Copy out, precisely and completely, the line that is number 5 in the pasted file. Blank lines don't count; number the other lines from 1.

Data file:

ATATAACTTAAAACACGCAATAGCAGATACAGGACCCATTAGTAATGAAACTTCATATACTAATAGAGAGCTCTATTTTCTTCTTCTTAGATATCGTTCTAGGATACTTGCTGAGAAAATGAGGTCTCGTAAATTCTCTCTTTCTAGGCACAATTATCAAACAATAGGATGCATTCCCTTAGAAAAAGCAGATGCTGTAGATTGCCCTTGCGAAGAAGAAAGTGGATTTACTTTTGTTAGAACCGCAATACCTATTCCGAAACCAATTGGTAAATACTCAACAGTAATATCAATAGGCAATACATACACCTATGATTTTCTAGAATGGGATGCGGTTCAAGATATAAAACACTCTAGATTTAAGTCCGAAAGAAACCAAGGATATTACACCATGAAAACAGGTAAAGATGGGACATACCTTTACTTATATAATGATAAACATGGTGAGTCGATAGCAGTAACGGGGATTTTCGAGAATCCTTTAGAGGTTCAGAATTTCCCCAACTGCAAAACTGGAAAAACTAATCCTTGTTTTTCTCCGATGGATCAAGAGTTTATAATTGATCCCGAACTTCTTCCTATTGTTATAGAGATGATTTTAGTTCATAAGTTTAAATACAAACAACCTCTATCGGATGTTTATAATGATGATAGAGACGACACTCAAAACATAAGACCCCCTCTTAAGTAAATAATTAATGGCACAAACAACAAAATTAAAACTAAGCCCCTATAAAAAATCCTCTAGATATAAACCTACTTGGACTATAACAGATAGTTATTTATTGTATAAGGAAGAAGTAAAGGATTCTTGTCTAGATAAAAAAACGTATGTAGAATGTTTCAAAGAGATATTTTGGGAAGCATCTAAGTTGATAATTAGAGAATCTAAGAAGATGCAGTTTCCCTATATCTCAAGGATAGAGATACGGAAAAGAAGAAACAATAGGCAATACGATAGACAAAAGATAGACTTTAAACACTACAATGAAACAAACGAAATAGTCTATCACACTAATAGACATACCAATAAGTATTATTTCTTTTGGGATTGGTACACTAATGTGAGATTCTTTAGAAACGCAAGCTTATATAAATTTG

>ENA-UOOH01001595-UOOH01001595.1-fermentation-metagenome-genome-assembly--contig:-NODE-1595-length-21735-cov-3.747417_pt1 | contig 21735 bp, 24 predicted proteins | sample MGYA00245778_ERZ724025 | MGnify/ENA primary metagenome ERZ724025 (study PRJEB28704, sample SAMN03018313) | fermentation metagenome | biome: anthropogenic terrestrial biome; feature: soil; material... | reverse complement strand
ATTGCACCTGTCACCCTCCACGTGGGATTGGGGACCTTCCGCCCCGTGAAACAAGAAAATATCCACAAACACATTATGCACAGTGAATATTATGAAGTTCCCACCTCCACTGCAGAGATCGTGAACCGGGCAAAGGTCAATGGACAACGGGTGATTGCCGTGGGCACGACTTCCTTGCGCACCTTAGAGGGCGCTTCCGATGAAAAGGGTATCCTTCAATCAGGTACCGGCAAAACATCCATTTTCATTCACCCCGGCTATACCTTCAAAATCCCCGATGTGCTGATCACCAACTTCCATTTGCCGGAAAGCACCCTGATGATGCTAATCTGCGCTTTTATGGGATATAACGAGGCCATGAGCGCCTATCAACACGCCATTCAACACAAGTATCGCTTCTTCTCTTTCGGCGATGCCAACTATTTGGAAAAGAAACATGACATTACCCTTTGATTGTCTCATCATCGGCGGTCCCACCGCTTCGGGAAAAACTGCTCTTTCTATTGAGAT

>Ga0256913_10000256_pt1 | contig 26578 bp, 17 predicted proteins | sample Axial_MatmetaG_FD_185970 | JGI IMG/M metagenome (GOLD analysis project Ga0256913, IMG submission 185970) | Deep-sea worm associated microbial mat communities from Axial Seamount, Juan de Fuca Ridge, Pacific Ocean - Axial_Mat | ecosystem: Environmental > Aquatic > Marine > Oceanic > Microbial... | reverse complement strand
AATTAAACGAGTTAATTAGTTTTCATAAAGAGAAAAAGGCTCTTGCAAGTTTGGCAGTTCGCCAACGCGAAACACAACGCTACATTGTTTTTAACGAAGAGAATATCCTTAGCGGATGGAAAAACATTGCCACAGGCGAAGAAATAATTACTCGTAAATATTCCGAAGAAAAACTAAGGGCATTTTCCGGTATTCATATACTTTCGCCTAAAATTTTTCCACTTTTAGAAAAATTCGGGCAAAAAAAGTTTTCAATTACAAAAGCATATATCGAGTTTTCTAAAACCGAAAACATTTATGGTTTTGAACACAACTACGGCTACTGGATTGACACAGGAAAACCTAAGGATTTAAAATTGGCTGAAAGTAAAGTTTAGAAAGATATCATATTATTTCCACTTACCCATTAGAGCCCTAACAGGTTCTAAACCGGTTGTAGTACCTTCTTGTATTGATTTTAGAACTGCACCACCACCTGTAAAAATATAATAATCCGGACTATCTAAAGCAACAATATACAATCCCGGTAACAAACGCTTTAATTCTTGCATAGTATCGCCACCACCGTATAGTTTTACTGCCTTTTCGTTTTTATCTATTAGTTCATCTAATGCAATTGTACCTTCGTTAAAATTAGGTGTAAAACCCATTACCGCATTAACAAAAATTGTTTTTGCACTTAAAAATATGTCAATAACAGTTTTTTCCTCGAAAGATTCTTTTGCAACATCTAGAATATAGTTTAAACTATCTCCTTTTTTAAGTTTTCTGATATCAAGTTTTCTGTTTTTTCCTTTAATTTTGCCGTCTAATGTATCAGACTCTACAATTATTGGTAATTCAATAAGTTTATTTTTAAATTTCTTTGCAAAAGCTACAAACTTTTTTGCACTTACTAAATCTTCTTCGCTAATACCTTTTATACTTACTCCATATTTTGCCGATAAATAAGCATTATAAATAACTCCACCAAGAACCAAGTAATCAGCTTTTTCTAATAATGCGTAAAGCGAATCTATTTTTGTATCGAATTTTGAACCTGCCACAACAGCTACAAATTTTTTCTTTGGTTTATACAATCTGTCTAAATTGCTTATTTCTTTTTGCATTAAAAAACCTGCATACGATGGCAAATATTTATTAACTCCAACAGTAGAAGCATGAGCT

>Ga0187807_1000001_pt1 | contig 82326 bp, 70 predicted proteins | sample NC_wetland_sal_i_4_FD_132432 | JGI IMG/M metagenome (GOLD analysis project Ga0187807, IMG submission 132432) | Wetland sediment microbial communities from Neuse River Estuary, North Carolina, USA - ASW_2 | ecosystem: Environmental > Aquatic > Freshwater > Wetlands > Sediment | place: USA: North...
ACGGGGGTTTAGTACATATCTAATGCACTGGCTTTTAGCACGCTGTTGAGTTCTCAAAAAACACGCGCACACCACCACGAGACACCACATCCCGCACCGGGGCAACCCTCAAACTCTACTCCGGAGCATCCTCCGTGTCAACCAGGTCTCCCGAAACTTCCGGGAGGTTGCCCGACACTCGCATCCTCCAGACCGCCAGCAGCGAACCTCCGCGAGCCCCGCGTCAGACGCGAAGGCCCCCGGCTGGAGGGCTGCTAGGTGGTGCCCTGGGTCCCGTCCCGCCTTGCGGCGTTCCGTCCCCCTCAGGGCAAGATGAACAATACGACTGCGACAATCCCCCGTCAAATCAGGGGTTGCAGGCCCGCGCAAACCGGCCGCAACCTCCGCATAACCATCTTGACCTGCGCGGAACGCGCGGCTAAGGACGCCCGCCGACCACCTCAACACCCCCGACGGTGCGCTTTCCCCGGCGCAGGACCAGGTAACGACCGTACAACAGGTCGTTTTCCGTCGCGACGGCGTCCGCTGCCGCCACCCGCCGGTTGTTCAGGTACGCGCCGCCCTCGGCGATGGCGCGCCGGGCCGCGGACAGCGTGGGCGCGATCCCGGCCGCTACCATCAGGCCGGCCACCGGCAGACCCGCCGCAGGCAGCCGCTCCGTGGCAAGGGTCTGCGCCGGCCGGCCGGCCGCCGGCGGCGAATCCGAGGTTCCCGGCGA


AATTAAACGAGTTAATTAGTTTTCATAAAGAGAAAAAGGCTCTTGCAAGTTTGGCAGTTCGCCAACGCGAAACACAACGCTACATTGTTTTTAACGAAGAGAATATCCTTAGCGGATGGAAAAACATTGCCACAGGCGAAGAAATAATTACTCGTAAATATTCCGAAGAAAAACTAAGGGCATTTTCCGGTATTCATATACTTTCGCCTAAAATTTTTCCACTTTTAGAAAAATTCGGGCAAAAAAAGTTTTCAATTACAAAAGCATATATCGAGTTTTCTAAAACCGAAAACATTTATGGTTTTGAACACAACTACGGCTACTGGATTGACACAGGAAAACCTAAGGATTTAAAATTGGCTGAAAGTAAAGTTTAGAAAGATATCATATTATTTCCACTTACCCATTAGAGCCCTAACAGGTTCTAAACCGGTTGTAGTACCTTCTTGTATTGATTTTAGAACTGCACCACCACCTGTAAAAATATAATAATCCGGACTATCTAAAGCAACAATATACAATCCCGGTAACAAACGCTTTAATTCTTGCATAGTATCGCCACCACCGTATAGTTTTACTGCCTTTTCGTTTTTATCTATTAGTTCATCTAATGCAATTGTACCTTCGTTAAAATTAGGTGTAAAACCCATTACCGCATTAACAAAAATTGTTTTTGCACTTAAAAATATGTCAATAACAGTTTTTTCCTCGAAAGATTCTTTTGCAACATCTAGAATATAGTTTAAACTATCTCCTTTTTTAAGTTTTCTGATATCAAGTTTTCTGTTTTTTCCTTTAATTTTGCCGTCTAATGTATCAGACTCTACAATTATTGGTAATTCAATAAGTTTATTTTTAAATTTCTTTGCAAAAGCTACAAACTTTTTTGCACTTACTAAATCTTCTTCGCTAATACCTTTTATACTTACTCCATATTTTGCCGATAAATAAGCATTATAAATAACTCCACCAAGAACCAAGTAATCAGCTTTTTCTAATAATGCGTAAAGCGAATCTATTTTTGTATCGAATTTTGAACCTGCCACAACAGCTACAAATTTTTTCTTTGGTTTATACAATCTGTCTAAATTGCTTATTTCTTTTTGCATTAAAAAACCTGCATACGATGGCAAATATTTATTAACTCCAACAGTAGAAGCATGAGCT